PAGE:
I am sick, sick, sick.  Of course, of course, of course.  But there is no real time to dwell in feverish grossness or to get frustrated over missing one of my last days of work due to delirium.  I have, on the plus side, finally fully set up my website on mind/body healing called “EMBODY: (W)holistic Mental Health”!  That makes this day not feel like a complete loss, even if I’ve lost my voice. 


Feel free to check the website out and leave any feedback!                                                        http://embodymentalhealth.com



brambleroots' yoga 3 mosaic

“Yoga Mosaic 3” from brambleroots on flickr


Now, on to more interesting matters than the state of my sinus cavities, although this particular musing was inspired a little by the cavities (or rather the excrutiating sensation of pressure I feel inside of them right now). 


I am contemplating my yoga state of mind (queue the music from Billy Joel in the background to “New York State of Mind”) and as of right now I am leaning towards some nice soothng therapeutic and restorative yoga.  Today is not a Vinyasa day.


The other day I read a post called “Some Sour Yoga Apples” on the lovely Graceful Yoga and Simplicity Blog and Grace was speaking about an unfortunate encounter with a bit of a yoga snob–one of her teachers.  The kind of teacher who is certain their version of yoga practice is high art and all others, especially vinyasa, are just a sloppy and negligent mutilations of the eastern practice by western commercialism. 


 So much for Namaste which loosely translated means: “The light in me honors the light in you”.  What if my light is screaming for some Flow?   Ha.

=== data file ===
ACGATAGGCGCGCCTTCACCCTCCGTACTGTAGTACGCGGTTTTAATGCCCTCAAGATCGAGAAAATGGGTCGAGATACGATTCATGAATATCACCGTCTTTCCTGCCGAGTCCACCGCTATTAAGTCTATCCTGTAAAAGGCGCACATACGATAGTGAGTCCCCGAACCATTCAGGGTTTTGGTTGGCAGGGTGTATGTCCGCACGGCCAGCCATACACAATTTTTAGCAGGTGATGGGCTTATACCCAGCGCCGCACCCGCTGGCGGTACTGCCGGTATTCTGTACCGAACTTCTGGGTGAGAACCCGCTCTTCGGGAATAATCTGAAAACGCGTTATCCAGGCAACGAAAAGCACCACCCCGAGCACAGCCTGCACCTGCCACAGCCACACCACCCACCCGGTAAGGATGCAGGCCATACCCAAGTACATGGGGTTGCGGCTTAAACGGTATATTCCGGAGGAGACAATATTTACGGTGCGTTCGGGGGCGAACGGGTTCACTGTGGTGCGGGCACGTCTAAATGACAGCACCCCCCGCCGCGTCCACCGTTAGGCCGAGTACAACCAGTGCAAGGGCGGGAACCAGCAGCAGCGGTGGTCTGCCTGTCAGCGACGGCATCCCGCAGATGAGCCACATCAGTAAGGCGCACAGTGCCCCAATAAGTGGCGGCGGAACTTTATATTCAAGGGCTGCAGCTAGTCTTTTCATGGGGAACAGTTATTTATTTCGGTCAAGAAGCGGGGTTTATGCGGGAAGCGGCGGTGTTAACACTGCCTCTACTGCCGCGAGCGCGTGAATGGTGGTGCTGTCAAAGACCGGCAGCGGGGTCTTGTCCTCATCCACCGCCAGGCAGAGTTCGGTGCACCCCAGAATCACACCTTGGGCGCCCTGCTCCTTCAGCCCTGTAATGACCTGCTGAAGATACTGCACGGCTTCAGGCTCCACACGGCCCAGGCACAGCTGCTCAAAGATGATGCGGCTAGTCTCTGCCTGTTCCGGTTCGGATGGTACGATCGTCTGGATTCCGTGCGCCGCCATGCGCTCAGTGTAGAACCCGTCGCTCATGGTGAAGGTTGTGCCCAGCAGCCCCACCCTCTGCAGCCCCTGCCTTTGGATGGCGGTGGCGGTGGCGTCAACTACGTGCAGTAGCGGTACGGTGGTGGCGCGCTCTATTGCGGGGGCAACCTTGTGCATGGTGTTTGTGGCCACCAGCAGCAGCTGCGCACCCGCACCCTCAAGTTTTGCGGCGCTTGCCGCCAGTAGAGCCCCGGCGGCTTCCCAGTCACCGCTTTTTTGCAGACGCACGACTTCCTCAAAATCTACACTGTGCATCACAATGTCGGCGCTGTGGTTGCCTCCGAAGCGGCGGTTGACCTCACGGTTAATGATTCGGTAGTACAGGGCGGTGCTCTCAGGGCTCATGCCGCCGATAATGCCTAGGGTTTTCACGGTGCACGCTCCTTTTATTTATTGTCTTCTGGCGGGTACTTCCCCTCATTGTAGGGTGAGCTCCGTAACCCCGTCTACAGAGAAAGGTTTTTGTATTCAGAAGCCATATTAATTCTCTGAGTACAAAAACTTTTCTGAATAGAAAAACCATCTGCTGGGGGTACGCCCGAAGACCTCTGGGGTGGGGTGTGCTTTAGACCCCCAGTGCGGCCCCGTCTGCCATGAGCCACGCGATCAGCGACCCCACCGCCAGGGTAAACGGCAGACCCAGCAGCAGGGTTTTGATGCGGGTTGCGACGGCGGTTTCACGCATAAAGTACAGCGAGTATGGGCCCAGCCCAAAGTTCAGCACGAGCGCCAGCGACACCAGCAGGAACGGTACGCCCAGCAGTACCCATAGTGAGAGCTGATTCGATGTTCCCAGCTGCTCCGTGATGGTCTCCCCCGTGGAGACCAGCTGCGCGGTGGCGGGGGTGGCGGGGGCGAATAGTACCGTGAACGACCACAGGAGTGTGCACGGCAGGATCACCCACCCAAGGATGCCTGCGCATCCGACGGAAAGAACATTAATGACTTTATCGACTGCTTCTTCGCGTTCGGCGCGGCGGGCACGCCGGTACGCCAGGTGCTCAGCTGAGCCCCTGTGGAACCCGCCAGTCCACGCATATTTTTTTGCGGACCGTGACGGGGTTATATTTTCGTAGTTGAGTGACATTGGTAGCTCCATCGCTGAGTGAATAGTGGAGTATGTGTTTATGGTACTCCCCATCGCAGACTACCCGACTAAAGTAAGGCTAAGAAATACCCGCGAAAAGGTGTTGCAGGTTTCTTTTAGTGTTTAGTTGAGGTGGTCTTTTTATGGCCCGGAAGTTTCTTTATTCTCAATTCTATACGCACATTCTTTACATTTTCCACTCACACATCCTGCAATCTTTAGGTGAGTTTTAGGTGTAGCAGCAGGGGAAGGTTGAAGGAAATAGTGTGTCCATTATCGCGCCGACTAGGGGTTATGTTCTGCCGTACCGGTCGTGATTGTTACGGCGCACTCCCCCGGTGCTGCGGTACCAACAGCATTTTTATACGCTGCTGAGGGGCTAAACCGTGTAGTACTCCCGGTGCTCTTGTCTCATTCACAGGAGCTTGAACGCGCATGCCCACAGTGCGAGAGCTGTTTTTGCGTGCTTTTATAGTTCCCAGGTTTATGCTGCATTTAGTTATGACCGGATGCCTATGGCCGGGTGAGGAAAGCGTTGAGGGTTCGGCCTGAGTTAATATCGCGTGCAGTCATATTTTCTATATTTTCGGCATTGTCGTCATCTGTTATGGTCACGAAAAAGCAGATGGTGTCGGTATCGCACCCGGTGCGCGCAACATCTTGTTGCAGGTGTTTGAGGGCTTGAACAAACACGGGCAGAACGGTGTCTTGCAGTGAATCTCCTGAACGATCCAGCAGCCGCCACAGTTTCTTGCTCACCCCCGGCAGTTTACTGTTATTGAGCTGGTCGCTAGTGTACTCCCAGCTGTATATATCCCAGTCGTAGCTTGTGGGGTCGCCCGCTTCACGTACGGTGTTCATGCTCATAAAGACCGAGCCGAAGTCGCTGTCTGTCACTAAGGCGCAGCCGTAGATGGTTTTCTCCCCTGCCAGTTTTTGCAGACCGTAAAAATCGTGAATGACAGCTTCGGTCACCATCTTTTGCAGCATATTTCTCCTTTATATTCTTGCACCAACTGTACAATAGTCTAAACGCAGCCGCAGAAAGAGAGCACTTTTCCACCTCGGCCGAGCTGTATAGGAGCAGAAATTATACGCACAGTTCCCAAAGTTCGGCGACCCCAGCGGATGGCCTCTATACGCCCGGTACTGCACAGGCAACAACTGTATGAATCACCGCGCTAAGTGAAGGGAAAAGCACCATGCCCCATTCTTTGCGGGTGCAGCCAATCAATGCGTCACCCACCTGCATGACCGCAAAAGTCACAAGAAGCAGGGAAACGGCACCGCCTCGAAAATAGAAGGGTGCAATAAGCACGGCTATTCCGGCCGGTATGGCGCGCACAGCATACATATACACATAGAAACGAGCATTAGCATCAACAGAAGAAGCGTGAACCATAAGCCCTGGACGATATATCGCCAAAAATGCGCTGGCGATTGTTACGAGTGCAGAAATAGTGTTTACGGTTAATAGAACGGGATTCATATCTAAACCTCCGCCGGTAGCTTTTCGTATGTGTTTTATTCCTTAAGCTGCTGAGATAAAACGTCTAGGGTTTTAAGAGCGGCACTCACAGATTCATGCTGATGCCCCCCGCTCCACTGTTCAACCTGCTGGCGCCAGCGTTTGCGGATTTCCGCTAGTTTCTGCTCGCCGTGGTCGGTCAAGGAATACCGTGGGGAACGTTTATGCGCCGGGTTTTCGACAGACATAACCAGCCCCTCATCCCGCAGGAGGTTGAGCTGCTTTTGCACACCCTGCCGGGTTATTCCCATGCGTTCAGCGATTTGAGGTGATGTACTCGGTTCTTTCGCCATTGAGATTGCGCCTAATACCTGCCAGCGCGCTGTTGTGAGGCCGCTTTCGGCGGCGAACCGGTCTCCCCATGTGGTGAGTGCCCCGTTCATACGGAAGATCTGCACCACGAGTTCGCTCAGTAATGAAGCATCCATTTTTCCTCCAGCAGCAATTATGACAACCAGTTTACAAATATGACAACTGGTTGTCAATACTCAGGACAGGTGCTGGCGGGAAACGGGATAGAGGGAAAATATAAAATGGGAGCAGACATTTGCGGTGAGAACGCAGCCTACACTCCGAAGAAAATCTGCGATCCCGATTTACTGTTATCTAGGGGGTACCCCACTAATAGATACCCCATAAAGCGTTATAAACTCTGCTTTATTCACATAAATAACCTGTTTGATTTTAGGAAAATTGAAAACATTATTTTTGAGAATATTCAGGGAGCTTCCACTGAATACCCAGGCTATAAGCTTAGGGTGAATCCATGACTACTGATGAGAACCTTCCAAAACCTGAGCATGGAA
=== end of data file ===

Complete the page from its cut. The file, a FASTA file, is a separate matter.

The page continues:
My feeling is that there are yoga forms out there for everyone and if one suits you better than another then go with your flow and follow what feels right.  To me, that is the yoga of it all. 


I am a bit of a yoga-whore, if I may be so bold.  In terms of style, I get around.  Perhaps as I craft my practice through yoga schoolin’ I will become more versed in one form or another and prefer one practice over all else, but for now, I get around. 


Today all I want is  a restorative reprieve.  Often I need to purge myself after a long day of chair sitting and emotionally exhaustive trauma therapy with a really explosive Vinyasa Flow class, and many of those times I even prefer the Hot variety. 


Anasura and Iyengar frankly are like math, I know I need to know it to do the basics in life (yoga life that is), but it makes my brain hurt and leaves me feeling very inadequate.  At the same time, when I feel like everything is off in my body, Iyengar grounds me back again and gives me some clues of where I have gone wrong: there is stability in alignment focus. 


Kundalini is a practice I am just learning about and am very intrigued with as it seems to have some of the more contemplative spiritual focuses that seem very grounding in a soul-kind-of-way. 


I really believe that yoga is meant to suit everyone in one variation or another.  The rise of Vinyasa may speak to a need for more and more people in a frantic life circumstance, unable to center and get quiet in themselves, to have a  yoga that can purge and purge explosively all of the energy seeping out of their pores: and with hot yoga plenty more than just energy will seep out of your pores. 


Disability-oriented yoga I think exemplifies yoga for everyone and the antithesis of yoga elitism.  I think everyone should work with a population with physical disabilities at some point just as a practitioner and a teacher to understand what the root of yoga is all about.  The origin in yoga’s history is as a moving meditation as much for the soul as the body.   


If you can sit in a chair and only move your arm or your head you can still do yoga.  If you can never manually move your legs into Warrior One or Triangle Pose you can still be as yogic as anyone else.  Our limbs are only the beginning of what yoga is and therefore the method you use is only the segway to the deeper root of yoga: the meditative center. 


Or that is my impression thus far.  I hope to come back to this issue as I begin school and start regular practice within  a particular path and tradition. 


What is your yoga of choice and why?  I think this is a very interesting question with very interesting potential for answers. 

lotus flower from bahman farzad

Image from flicrk by Bahman Farzad.


Namaste.  I think I’ll go stretch and take some sinus medication.